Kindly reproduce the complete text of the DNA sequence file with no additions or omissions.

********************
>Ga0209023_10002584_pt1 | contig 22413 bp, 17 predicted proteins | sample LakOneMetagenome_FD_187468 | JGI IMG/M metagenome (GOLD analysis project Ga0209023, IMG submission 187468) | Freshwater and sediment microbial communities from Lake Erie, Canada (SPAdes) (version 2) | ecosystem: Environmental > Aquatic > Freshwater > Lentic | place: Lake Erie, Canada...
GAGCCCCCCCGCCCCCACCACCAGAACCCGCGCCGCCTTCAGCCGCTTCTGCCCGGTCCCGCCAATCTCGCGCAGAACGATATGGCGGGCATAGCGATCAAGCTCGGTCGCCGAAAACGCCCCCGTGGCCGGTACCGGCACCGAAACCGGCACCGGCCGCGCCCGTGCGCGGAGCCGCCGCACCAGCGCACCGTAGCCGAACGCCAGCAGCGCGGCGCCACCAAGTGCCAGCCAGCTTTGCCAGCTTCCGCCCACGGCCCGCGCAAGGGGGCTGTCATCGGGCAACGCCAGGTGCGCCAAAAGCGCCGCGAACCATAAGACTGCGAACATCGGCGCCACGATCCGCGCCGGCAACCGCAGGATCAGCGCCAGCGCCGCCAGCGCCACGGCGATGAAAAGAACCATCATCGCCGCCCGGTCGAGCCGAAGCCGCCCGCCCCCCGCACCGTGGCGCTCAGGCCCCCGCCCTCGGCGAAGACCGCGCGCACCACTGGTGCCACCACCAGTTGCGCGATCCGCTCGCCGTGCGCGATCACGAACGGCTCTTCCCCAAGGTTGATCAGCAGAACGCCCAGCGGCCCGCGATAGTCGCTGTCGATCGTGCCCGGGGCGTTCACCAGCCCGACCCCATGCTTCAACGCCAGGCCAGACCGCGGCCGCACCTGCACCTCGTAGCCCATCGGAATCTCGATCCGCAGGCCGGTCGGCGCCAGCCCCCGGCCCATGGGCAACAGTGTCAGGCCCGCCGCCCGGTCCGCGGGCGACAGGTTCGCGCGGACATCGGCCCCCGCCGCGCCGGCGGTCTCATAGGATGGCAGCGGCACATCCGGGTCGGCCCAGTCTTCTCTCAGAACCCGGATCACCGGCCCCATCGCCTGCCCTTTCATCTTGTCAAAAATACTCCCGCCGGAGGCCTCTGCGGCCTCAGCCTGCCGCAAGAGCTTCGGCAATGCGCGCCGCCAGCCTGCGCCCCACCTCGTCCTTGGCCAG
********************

>Ga0209023_10002584_pt1 | contig 22413 bp, 17 predicted proteins | sample LakOneMetagenome_FD_187468 | JGI IMG/M metagenome (GOLD analysis project Ga0209023, IMG submission 187468) | Freshwater and sediment microbial communities from Lake Erie, Canada (SPAdes) (version 2) | ecosystem: Environmental > Aquatic > Freshwater > Lentic | place: Lake Erie, Canada...
GAGCCCCCCCGCCCCCACCACCAGAACCCGCGCCGCCTTCAGCCGCTTCTGCCCGGTCCCGCCAATCTCGCGCAGAACGATATGGCGGGCATAGCGATCAAGCTCGGTCGCCGAAAACGCCCCCGTGGCCGGTACCGGCACCGAAACCGGCACCGGCCGCGCCCGTGCGCGGAGCCGCCGCACCAGCGCACCGTAGCCGAACGCCAGCAGCGCGGCGCCACCAAGTGCCAGCCAGCTTTGCCAGCTTCCGCCCACGGCCCGCGCAAGGGGGCTGTCATCGGGCAACGCCAGGTGCGCCAAAAGCGCCGCGAACCATAAGACTGCGAACATCGGCGCCACGATCCGCGCCGGCAACCGCAGGATCAGCGCCAGCGCCGCCAGCGCCACGGCGATGAAAAGAACCATCATCGCCGCCCGGTCGAGCCGAAGCCGCCCGCCCCCCGCACCGTGGCGCTCAGGCCCCCGCCCTCGGCGAAGACCGCGCGCACCACTGGTGCCACCACCAGTTGCGCGATCCGCTCGCCGTGCGCGATCACGAACGGCTCTTCCCCAAGGTTGATCAGCAGAACGCCCAGCGGCCCGCGATAGTCGCTGTCGATCGTGCCCGGGGCGTTCACCAGCCCGACCCCATGCTTCAACGCCAGGCCAGACCGCGGCCGCACCTGCACCTCGTAGCCCATCGGAATCTCGATCCGCAGGCCGGTCGGCGCCAGCCCCCGGCCCATGGGCAACAGTGTCAGGCCCGCCGCCCGGTCCGCGGGCGACAGGTTCGCGCGGACATCGGCCCCCGCCGCGCCGGCGGTCTCATAGGATGGCAGCGGCACATCCGGGTCGGCCCAGTCTTCTCTCAGAACCCGGATCACCGGCCCCATCGCCTGCCCTTTCATCTTGTCAAAAATACTCCCGCCGGAGGCCTCTGCGGCCTCAGCCTGCCGCAAGAGCTTCGGCAATGCGCGCCGCCAGCCTGCGCCCCACCTCGTCCTTGGCCAG